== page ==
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School Funding Reform, ‘School Choice’ Bills Among Lawmakers’ Plans

Education reforms could be coming to the Magnolia State as the new House speaker, Republican Jason White, vows to expand “school-choice” programs and reform existing public-school funding.

But the Senate president, Republican Lt. Governor Delbert Hoseman, is continuing to encourage lawmakers to prioritize public education funding for pre-K through higher education.

Reforming Education Funding

During a joint session of the Mississippi Legislature on Jan. 4, Lt. Gov. Hosemann briefly explained his proposed “Last Dollar Tuition” program, which would provide free tuition for community college students who meet certain grade-point averages and other requirements.

“Each person must have the education they need to obtain a positive economic future,” Hoseman told his colleagues. “This education must demand quality and achievement from those who provide it. It has to be adequately funded from pre-K through the highest level that our citizens need.”

Speaker White outlined his thoughts on education during his own speech to the House on Jan. 2, saying that he would ask the House to consider legislation to reform both the State’s public school funding formula and Mississippi’s K-12 accountability model.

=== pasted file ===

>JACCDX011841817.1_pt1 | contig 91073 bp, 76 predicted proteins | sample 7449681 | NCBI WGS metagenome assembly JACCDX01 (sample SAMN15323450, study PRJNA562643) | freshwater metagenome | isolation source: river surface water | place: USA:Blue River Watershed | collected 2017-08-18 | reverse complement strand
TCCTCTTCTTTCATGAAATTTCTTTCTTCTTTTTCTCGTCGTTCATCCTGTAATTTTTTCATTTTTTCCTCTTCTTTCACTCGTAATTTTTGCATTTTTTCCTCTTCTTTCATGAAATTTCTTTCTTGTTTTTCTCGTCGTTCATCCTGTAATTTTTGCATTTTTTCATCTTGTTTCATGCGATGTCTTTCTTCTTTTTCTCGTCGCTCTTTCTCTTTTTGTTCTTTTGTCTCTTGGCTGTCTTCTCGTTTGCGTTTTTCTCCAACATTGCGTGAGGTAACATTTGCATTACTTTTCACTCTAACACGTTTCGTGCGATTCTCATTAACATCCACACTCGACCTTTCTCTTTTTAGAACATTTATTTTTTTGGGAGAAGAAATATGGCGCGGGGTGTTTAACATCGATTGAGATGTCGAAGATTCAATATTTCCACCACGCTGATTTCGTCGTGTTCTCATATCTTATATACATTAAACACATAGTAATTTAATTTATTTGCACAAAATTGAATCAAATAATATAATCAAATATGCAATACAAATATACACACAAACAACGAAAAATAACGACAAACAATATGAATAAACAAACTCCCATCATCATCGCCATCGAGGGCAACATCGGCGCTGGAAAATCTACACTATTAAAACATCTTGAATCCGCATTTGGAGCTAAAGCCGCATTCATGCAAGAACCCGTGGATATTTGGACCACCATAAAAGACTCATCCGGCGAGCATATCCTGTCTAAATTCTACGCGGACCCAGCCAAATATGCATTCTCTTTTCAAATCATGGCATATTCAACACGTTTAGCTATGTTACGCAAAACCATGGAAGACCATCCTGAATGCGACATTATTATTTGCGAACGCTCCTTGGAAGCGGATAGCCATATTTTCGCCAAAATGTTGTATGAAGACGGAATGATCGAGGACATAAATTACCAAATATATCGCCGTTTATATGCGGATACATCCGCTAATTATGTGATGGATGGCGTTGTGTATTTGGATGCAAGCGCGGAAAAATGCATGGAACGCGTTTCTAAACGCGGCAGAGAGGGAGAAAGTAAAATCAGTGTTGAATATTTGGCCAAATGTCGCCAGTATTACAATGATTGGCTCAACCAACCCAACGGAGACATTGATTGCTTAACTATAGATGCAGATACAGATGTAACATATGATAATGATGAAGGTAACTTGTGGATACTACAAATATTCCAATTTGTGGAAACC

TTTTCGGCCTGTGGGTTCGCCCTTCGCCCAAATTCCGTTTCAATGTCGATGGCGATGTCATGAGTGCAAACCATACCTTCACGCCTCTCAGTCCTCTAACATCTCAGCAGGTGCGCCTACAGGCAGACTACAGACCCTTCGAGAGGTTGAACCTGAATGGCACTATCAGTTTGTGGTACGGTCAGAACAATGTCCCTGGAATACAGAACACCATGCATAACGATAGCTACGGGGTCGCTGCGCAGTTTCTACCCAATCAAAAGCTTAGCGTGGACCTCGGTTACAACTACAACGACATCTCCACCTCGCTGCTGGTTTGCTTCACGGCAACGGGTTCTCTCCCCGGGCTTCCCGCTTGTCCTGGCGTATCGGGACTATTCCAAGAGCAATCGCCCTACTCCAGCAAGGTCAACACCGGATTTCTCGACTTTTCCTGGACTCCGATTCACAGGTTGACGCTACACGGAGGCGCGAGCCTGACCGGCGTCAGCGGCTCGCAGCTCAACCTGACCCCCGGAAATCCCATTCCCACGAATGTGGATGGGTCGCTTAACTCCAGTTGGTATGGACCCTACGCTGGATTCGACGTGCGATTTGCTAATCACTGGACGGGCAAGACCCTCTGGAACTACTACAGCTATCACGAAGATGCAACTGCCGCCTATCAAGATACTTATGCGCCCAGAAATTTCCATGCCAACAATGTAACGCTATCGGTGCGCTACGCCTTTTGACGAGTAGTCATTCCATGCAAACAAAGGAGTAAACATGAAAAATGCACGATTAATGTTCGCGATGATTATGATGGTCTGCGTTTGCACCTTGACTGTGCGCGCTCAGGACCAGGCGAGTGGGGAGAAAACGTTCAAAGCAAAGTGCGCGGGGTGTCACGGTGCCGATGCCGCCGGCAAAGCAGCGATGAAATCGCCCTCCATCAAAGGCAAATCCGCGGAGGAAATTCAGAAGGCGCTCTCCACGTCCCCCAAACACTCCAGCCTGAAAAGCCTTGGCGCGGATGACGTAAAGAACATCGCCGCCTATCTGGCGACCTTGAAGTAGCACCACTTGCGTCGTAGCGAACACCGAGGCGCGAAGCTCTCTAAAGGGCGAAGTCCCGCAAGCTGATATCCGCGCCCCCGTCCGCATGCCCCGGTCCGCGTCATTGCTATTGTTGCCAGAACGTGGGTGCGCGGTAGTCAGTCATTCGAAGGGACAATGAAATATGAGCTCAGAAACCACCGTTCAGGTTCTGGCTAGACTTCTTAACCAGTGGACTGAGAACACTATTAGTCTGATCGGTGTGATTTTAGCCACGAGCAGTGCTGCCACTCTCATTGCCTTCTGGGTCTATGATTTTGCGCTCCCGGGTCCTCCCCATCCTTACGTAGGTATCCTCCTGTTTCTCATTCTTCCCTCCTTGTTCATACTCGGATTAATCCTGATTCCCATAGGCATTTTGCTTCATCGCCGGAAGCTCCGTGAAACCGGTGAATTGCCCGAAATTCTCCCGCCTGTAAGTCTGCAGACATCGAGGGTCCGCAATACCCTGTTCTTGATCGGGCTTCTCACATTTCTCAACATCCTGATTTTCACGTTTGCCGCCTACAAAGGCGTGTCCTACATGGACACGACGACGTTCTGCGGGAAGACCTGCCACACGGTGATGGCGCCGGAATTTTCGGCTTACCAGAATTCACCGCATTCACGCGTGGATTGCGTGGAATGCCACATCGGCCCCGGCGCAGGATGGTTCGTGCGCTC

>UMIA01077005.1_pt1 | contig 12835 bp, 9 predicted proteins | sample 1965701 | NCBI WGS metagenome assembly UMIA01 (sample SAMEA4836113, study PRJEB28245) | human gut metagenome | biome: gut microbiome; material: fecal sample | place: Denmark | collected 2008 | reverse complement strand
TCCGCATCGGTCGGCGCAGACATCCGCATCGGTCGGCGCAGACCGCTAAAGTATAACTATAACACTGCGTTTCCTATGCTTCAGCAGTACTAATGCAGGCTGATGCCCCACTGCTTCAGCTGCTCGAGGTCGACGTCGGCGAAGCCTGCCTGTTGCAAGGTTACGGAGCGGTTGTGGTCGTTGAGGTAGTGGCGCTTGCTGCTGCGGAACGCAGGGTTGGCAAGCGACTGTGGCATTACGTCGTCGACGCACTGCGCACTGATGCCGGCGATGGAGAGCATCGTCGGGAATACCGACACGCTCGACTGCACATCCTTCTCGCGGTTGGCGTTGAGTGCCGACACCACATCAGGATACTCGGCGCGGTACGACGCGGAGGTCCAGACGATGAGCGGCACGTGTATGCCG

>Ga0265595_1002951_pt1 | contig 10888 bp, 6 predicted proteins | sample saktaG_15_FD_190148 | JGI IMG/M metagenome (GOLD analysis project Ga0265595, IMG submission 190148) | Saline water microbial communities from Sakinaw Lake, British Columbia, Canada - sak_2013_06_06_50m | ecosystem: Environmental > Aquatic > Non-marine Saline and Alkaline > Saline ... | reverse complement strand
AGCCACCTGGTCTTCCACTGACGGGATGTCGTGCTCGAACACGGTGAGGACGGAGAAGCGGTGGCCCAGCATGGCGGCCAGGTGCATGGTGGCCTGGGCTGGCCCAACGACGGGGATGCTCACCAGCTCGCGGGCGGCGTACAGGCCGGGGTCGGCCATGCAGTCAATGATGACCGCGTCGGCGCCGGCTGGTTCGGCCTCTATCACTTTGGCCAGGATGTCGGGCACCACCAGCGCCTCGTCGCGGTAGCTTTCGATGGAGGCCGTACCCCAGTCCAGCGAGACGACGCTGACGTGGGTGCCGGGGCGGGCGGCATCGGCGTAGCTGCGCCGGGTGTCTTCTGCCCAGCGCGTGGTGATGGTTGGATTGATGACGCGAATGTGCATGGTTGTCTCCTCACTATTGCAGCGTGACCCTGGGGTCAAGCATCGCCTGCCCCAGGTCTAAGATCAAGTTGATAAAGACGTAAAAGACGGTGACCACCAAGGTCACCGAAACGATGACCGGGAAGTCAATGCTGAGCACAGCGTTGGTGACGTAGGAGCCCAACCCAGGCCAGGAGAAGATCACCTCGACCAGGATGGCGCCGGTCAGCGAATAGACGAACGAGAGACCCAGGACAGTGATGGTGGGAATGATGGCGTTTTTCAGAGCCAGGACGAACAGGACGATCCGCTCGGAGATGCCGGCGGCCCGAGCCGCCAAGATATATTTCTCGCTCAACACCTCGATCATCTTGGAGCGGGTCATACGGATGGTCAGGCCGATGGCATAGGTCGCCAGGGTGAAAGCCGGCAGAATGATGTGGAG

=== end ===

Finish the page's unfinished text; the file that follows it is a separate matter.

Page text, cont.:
“The formula should reflect the priorities of this body, the actual dollar spent, and the duty we have as a state to provide her people with the chance and a first-class quality education,” White said during his first speech as House Speaker. “The Accountability Model should also reflect those same objectives, while college preparedness will remain a priority.”

The Legislature established the State’s public-school funding formula, the Mississippi Adequate Education Program, in 1997. The formula calculates the amount needed to provide adequate operating funding to meet the accountability scale of “Successful” or a “C” rating by the Mississippi Department of Education. It is recalculated every four years to account for inflation. Conversations around MAEP funding have long dogged legislative sessions. The Legislature has only fully funded the program twice since its creation, most recently in 2008.

Under the MAEP, local districts must contribute the equivalent of $28 for every $1,000 in assessed property value toward their annual education budget. But state law guarantees that no district will pay more than

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